Notes Staffing Class 12 Business Studies

Notes Class 12

Please refer to the Staffing Notes Class 12 Business Studies given below. These revision notes have been designed as per the latest NCERT, CBSE, and KVS books issued for the current academic year. Students will be able to understand the entire chapter in your class 12th Business Studies book. We have provided chapter-wise Notes for Class 12 Business Studies as per the latest examination pattern.

Revision Notes Chapter 6 Staffing Class 12 Business Studies

Students of Class 12 Business Studies will be able to revise the entire chapter and also learn all important concepts based on the topic-wise notes given below. Our best teachers for Grade 12 have prepared these to help you get better marks in upcoming examinations. These revision notes cover all important topics given in this chapter.

Once the organisational goals are set up, plans are prepared and organisation is appropriately structured to pave the path for achieving of the set goals.

Staffing is a managerial function of filling and keeping filled, the positions in the organisation structure.

Importance of Staffing :
Obtaining Competent Personnel: Proper staffing helps in discovering and obtaining competent personnel for various jobs.
High Performance: Proper staffing ensures higher performance by putting right person on the right job.
Continuous growth: Proper staffing ensures continuous survival and growth of the enterprise.
Optimum utilization of human resources: It prevents under-utilization of personnel and high labour cost.
Improves job satisfaction: It improves job satisfaction and morale of employee.

The steps in the staffing process is as under.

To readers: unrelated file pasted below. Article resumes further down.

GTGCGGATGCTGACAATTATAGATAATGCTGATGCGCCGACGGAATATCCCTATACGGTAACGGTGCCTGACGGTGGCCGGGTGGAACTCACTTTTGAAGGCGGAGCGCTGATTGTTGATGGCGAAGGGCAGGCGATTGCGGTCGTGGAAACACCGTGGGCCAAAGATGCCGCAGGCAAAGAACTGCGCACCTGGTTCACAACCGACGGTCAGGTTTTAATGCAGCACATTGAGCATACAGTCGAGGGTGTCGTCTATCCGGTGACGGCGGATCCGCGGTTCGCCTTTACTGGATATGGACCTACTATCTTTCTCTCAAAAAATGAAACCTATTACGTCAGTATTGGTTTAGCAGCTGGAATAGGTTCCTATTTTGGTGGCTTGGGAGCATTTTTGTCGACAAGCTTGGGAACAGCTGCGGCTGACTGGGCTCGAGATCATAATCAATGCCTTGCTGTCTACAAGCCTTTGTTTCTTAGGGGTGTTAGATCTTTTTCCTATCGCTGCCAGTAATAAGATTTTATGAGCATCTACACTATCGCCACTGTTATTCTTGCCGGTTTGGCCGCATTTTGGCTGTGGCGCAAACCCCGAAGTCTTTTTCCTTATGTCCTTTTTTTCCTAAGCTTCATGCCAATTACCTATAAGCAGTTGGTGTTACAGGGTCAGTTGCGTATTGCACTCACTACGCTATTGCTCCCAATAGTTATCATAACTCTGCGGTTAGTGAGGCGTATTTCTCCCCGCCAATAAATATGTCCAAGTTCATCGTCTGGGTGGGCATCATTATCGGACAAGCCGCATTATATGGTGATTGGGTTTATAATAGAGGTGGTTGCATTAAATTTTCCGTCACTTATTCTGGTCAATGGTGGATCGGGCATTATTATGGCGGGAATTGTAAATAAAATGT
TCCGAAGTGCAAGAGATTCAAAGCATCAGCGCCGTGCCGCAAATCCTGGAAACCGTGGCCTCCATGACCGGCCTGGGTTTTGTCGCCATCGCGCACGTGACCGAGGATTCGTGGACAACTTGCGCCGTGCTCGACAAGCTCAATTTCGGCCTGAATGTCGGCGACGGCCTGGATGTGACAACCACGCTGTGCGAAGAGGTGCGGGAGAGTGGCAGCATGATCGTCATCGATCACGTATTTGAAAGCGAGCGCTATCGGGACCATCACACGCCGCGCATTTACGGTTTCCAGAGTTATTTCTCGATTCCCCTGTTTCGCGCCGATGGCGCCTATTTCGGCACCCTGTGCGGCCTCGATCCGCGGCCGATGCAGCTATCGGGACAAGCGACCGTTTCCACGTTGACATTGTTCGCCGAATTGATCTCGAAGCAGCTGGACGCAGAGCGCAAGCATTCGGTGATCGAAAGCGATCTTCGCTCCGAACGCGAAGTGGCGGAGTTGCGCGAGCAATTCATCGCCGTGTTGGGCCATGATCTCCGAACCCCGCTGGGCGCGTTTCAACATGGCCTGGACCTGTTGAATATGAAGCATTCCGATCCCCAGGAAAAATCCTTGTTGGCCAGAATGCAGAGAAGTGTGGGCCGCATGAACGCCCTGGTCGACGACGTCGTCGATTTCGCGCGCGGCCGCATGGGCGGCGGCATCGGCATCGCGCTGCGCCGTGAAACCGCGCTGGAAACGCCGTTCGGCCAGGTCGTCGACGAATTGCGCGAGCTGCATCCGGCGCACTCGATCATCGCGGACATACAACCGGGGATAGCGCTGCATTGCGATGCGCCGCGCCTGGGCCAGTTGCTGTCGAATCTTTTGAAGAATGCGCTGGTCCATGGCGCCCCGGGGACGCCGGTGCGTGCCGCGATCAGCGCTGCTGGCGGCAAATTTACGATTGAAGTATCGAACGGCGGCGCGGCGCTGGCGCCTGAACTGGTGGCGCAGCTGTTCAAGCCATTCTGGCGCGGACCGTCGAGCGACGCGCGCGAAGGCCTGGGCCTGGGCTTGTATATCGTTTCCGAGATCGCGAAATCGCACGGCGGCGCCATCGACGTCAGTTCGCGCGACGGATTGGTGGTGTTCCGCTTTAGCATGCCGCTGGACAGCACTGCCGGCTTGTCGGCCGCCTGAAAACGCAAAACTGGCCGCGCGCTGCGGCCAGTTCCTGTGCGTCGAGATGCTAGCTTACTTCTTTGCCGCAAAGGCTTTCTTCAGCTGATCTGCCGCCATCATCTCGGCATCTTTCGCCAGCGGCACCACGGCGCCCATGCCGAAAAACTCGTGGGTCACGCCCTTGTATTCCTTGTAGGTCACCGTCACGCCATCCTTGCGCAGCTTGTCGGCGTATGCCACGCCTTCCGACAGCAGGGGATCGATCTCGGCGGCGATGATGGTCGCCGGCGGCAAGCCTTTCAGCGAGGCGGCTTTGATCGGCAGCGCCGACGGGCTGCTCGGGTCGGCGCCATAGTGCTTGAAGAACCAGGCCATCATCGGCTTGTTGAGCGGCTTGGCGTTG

• Estimating manpower requirement
• Recruitment
• Selection
• Placement and Orientation
• Training and development
• Performance appraisal
• Promotion
• Compensation

1. Estimating Manpower Requirement
Work load Analysis is done to know about number and types of human resources required for the performance of various jobs.
Work force Analysis is done to know about number and types of human resources available in the organization. This will help to know if organisation is overstaffed or understaffed.

Recruitment refers to the process of searching for prospective employees and stimulating them to apply for jobs in the organization. It is a positive process, because pool of candidates is created. Higher the number of applicants, greater is the possibility of finding a suitable employee.
3. Selection: It is the process of choosing and appointing the right candidates for various jobs in an organization through various exams, tests & interviews. It is a negative process as only a few are selected.
4. Placement and Orientation: It is concerned with the process of introducing a new employee to the organization. Orientation/Induction is concerned with the process of introducing a new employee to the organization. The rules and regulations are also imparted.
5. Training and Development: Systematic training helps in increasing the skills and knowledge of employees in doing their jobs through various methods. Development involves growth of an employee in all respects. It is the process by which the employees acquire skills and competence to do their present jobs and increase their capabilities for higher jobs in future.
6 Performance Appraisal: It is concerned with rating or evaluating the performance of employees. Transfers and promotions of the staff are based on performance appraisal.
7. Promotion and career planning: They must encourage employees to grow and realise their full
potential. Promotions are an integral part of people’s career.
8. Compensation: Compensation refers to all forms of pay or rewards going to employees. All organisations need to establish wage and salary plans for their employees.

Sources of Recruitment
There are two sources of Recruitment
1. Internal Sources
2. External Sources
Internal Sources of Recruitment
Internal sources refer to inviting candidates from within the organisation. Following are important sources of internal recruitment:
1. Transfers: It involves the shifting of an employee from one job to another, from one department to another or from one shift to another shift.
2. Promotions: It refers to shifting an employee to a higher position carrying higher responsibilities, prestige, facilities and pay.

• Employees are motivated as they will get promotion.
• It is a simple process as no cost is necessary.
• As there is chance for higher job, employees may be preparing for higher jobs
• Shifting workforce from the surplus departments is economical.

• No fresh talent or fresh blood will be there.